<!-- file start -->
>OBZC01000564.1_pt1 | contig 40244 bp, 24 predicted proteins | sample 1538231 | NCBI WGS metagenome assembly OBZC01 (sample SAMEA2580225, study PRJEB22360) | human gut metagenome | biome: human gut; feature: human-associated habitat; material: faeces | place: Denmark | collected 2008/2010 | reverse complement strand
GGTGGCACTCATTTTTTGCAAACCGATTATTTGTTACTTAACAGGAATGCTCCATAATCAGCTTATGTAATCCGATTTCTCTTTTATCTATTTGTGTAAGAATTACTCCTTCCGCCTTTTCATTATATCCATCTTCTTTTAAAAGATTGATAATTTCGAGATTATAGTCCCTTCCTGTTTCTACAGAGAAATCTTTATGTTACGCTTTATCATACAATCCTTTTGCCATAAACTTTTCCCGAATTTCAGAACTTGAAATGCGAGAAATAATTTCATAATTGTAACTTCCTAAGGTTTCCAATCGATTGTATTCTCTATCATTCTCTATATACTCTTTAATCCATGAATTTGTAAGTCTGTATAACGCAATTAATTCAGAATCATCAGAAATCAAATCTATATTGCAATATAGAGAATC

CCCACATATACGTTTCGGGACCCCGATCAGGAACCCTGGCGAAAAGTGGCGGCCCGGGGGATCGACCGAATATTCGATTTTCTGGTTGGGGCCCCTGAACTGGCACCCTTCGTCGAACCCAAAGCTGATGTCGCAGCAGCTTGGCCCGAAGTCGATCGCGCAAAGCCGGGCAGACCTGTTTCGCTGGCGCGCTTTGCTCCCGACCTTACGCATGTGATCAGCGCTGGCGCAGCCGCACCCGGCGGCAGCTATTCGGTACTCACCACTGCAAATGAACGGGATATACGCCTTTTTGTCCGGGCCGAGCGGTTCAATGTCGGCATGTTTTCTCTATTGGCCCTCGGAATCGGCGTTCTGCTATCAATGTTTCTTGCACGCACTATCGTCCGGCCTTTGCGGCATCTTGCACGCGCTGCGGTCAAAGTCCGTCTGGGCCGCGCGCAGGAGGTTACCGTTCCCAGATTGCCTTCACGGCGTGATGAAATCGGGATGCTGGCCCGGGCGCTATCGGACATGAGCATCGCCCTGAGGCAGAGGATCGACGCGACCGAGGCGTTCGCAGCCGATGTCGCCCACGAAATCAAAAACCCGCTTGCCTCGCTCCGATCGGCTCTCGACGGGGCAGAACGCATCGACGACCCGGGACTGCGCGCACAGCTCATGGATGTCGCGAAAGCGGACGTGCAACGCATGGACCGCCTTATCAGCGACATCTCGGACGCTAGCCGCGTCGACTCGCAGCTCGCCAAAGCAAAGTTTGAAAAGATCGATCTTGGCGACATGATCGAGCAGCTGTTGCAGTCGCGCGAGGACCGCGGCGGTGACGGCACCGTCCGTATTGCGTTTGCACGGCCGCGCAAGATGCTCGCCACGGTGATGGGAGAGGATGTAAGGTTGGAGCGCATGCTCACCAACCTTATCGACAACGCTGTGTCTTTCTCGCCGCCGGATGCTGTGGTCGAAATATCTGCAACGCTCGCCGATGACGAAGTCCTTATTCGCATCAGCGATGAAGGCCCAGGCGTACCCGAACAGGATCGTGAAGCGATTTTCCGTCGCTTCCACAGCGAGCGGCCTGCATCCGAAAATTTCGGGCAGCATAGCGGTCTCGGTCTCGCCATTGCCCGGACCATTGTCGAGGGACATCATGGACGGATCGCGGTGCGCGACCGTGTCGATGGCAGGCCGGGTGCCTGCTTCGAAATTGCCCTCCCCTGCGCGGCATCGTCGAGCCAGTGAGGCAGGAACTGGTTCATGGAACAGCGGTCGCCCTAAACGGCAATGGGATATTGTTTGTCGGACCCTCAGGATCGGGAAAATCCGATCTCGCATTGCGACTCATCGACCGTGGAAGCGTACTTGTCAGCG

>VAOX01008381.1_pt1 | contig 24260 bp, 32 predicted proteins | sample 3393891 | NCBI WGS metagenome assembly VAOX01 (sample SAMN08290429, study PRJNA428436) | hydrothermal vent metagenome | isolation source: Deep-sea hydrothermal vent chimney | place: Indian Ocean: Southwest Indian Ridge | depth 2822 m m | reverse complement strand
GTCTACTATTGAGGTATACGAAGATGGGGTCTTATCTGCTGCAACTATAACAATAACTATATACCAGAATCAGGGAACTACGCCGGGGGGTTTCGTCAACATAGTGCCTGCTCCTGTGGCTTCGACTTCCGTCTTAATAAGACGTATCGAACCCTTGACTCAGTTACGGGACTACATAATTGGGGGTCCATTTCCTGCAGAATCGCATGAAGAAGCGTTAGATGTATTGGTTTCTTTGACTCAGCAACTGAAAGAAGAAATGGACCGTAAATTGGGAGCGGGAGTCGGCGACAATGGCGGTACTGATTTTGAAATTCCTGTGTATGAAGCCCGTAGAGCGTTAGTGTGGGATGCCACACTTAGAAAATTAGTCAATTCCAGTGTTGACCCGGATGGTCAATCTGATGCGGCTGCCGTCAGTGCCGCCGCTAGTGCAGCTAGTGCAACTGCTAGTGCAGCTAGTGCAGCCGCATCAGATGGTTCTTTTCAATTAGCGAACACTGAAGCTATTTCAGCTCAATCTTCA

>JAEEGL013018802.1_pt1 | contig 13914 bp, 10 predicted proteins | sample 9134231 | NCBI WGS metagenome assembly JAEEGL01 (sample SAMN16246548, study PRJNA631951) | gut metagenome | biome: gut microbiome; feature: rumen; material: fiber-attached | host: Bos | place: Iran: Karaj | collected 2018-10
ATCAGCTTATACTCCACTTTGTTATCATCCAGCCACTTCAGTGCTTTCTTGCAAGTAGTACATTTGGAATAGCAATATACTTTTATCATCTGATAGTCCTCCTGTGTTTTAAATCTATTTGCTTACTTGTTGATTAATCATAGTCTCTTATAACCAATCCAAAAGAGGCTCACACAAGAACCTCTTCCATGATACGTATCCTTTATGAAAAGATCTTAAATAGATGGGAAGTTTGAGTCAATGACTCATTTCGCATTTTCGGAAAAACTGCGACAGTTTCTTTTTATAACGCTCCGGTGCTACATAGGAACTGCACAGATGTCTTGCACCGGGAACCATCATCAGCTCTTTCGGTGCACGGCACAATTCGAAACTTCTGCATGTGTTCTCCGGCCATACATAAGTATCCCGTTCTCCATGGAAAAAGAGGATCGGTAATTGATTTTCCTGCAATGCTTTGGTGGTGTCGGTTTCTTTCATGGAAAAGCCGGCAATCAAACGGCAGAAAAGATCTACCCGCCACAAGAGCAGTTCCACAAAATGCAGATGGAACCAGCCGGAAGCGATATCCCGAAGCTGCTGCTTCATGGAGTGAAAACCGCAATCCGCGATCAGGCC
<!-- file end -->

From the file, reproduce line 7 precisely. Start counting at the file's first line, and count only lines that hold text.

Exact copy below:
ATCAGCTTATACTCCACTTTGTTATCATCCAGCCACTTCAGTGCTTTCTTGCAAGTAGTACATTTGGAATAGCAATATACTTTTATCATCTGATAGTCCTCCTGTGTTTTAAATCTATTTGCTTACTTGTTGATTAATCATAGTCTCTTATAACCAATCCAAAAGAGGCTCACACAAGAACCTCTTCCATGATACGTATCCTTTATGAAAAGATCTTAAATAGATGGGAAGTTTGAGTCAATGACTCATTTCGCATTTTCGGAAAAACTGCGACAGTTTCTTTTTATAACGCTCCGGTGCTACATAGGAACTGCACAGATGTCTTGCACCGGGAACCATCATCAGCTCTTTCGGTGCACGGCACAATTCGAAACTTCTGCATGTGTTCTCCGGCCATACATAAGTATCCCGTTCTCCATGGAAAAAGAGGATCGGTAATTGATTTTCCTGCAATGCTTTGGTGGTGTCGGTTTCTTTCATGGAAAAGCCGGCAATCAAACGGCAGAAAAGATCTACCCGCCACAAGAGCAGTTCCACAAAATGCAGATGGAACCAGCCGGAAGCGATATCCCGAAGCTGCTGCTTCATGGAGTGAAAACCGCAATCCGCGATCAGGCC